25 Jan

From enthusiasm to discernment

Category: Sound Thinking
By: Ken Myers
Published: 01/25/21

Hans Urs von Balthasar on the maturing of aesthetic taste

“At first, the science of art may appear to be a material collection of those things that generally pass for beautiful, while the subjective judgment of taste on what is beautiful seems subject to the most extreme variations. The young especially experience this subjective aspect with particular intensity and tend to generalise it. Since they have not yet acquired objective criteria for the evaluation of works of art, and because they have not yet learned to distinguish by seeing and listening, they compensate with the ‘enthusiasm’ proper to their age. They find themselves in or transport themselves to a state of mind, an interior ‘vibration’, which transfigures nature, art, friendship and love in their sight, and which communicates the experience of the beautiful like a drug whose effect, as experience shows, quickly disappears. People who cling to this view of the subjective nature of taste’s judgment have remained immature adolescents. By developing his soul according to the images of the objectively beautiful, the maturing person gradually learns to acquire the art of discrimination, that is, the art of perceiving what is beautiful in itself. In the process of their development, the subjective elements of perception (which, doubtless, include state of mind and fantasy) more and more pass into the service of objective perception. Even in the case of a masterpiece, the mature observer of art can without difficulty give an objective and largely conceptual basis for his judgment.”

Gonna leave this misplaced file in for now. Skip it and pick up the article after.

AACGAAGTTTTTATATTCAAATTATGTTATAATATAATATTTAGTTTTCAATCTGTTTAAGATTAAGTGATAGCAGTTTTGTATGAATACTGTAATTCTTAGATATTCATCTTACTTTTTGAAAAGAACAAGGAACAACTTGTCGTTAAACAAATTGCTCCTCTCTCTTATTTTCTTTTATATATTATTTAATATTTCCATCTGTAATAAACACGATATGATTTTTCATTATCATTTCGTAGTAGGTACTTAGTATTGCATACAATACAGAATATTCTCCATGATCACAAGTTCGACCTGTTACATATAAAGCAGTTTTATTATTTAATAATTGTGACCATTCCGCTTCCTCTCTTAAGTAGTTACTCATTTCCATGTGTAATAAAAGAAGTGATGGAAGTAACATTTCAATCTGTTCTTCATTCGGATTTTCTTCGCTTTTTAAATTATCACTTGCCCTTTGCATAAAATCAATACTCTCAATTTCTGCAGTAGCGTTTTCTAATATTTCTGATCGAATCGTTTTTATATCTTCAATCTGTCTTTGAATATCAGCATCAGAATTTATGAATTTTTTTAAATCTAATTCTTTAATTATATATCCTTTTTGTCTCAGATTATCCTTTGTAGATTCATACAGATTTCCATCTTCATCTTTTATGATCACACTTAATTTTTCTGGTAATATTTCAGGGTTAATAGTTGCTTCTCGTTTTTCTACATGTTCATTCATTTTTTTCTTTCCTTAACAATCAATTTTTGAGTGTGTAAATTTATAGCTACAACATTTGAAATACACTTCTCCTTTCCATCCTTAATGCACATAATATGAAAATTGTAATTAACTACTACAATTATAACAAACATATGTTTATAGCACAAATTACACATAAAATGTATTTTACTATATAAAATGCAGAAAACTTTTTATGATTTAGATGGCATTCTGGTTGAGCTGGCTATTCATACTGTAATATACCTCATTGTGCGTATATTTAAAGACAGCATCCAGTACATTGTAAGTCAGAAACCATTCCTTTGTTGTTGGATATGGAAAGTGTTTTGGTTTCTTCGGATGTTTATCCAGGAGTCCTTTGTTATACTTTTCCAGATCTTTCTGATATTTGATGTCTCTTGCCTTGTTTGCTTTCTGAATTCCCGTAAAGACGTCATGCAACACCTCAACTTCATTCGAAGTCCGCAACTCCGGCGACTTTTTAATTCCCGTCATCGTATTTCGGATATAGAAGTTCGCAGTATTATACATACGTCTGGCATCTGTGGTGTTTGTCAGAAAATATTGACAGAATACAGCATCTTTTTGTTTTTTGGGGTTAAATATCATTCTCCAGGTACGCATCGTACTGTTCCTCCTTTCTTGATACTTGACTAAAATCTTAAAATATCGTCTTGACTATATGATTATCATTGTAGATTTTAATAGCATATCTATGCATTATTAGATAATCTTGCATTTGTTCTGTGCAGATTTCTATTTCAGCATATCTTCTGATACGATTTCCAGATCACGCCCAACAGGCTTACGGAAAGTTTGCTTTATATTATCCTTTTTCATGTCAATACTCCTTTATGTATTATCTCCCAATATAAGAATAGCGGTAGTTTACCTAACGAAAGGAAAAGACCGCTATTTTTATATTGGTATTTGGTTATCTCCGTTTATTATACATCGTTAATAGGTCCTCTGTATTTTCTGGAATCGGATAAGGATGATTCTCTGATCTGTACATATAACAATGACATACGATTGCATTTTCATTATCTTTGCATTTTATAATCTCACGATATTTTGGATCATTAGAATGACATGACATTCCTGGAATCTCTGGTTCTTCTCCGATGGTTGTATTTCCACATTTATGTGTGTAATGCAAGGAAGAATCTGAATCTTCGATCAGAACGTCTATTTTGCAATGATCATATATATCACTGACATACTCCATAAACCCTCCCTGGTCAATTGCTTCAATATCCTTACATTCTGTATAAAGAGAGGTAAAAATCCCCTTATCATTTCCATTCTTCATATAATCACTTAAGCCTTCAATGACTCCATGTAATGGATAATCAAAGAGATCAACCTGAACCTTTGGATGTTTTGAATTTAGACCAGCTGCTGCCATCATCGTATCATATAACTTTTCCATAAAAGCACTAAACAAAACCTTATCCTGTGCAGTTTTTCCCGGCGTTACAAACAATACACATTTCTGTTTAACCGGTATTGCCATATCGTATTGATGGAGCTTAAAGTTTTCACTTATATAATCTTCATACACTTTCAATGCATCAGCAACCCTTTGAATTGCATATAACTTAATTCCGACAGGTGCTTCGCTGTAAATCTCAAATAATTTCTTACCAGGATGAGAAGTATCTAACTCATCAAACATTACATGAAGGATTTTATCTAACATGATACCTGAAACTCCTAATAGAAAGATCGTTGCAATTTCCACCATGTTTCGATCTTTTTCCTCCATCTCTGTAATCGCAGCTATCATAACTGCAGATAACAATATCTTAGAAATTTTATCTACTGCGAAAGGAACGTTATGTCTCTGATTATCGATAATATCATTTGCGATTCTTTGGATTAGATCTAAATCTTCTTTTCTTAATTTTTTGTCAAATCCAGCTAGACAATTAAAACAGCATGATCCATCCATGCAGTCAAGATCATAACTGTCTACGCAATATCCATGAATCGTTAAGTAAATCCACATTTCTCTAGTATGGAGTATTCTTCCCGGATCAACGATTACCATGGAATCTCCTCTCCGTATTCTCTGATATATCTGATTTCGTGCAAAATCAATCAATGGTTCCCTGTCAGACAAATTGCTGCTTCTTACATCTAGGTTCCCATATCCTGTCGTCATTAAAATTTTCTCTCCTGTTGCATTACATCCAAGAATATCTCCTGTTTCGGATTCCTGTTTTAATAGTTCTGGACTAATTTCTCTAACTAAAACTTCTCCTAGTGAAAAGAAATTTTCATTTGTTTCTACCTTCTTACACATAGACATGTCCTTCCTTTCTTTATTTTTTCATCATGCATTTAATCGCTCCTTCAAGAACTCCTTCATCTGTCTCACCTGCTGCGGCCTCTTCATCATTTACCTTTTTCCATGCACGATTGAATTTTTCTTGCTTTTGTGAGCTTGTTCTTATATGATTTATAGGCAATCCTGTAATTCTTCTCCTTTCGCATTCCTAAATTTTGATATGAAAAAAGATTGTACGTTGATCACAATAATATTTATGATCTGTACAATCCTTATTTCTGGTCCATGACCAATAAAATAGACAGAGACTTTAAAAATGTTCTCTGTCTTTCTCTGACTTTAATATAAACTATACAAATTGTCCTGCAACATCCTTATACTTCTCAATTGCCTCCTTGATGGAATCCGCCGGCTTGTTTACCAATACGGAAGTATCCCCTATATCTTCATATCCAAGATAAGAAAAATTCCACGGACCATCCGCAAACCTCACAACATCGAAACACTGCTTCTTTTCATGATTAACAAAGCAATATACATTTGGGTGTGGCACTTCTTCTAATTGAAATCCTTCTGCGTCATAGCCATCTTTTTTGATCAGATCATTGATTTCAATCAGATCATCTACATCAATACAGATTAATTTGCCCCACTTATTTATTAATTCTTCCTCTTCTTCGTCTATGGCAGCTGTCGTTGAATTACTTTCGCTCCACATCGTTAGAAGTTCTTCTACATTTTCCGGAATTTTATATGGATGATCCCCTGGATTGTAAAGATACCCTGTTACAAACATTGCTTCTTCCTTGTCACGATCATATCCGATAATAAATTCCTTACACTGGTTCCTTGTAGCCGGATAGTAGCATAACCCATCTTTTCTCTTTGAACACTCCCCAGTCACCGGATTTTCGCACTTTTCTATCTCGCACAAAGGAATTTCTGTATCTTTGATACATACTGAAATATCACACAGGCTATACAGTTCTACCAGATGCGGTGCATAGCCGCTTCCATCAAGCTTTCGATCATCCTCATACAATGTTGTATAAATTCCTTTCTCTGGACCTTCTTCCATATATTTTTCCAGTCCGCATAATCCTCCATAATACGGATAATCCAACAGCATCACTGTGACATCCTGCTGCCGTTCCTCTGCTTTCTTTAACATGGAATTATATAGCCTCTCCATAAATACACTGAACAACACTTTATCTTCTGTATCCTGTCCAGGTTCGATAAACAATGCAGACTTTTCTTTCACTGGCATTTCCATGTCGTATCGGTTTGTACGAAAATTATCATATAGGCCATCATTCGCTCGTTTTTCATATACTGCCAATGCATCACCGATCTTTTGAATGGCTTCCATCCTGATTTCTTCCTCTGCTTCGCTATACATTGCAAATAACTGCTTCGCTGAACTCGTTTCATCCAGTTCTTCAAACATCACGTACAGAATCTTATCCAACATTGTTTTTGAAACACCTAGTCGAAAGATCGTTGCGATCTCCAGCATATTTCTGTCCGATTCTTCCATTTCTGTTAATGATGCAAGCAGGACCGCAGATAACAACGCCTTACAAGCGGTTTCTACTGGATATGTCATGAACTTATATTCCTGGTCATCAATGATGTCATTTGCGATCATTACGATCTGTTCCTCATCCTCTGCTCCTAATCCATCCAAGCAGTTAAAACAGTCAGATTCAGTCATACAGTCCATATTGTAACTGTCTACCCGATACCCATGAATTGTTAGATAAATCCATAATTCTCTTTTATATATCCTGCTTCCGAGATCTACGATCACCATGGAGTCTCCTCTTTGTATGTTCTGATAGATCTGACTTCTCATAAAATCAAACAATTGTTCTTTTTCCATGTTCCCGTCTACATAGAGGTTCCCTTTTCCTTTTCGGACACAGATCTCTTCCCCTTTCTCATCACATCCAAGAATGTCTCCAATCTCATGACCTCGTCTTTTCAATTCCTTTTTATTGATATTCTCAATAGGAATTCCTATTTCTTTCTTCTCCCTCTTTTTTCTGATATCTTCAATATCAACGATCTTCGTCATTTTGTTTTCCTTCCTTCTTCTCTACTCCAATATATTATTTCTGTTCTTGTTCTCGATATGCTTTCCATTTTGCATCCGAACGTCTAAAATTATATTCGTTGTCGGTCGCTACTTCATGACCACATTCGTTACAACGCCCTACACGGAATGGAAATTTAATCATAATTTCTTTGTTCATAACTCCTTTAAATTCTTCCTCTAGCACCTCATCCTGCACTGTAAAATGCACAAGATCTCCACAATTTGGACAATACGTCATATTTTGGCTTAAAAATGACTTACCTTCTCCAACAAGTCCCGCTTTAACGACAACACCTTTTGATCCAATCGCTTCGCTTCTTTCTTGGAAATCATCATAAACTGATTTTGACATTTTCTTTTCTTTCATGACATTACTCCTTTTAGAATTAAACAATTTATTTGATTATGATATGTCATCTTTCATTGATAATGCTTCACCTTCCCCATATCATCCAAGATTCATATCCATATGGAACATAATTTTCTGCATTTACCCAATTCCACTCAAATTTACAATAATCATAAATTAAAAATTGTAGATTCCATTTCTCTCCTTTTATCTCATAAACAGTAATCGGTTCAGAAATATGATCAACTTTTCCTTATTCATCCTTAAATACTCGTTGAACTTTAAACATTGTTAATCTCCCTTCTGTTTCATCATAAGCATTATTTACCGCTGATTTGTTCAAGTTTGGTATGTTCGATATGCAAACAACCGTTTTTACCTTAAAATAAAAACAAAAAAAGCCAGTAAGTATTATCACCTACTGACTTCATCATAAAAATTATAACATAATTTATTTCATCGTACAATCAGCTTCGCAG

— from Hans Urs von Balthasar, The Glory of the Lord: A Theological Aesthetics. I. Seeing the Form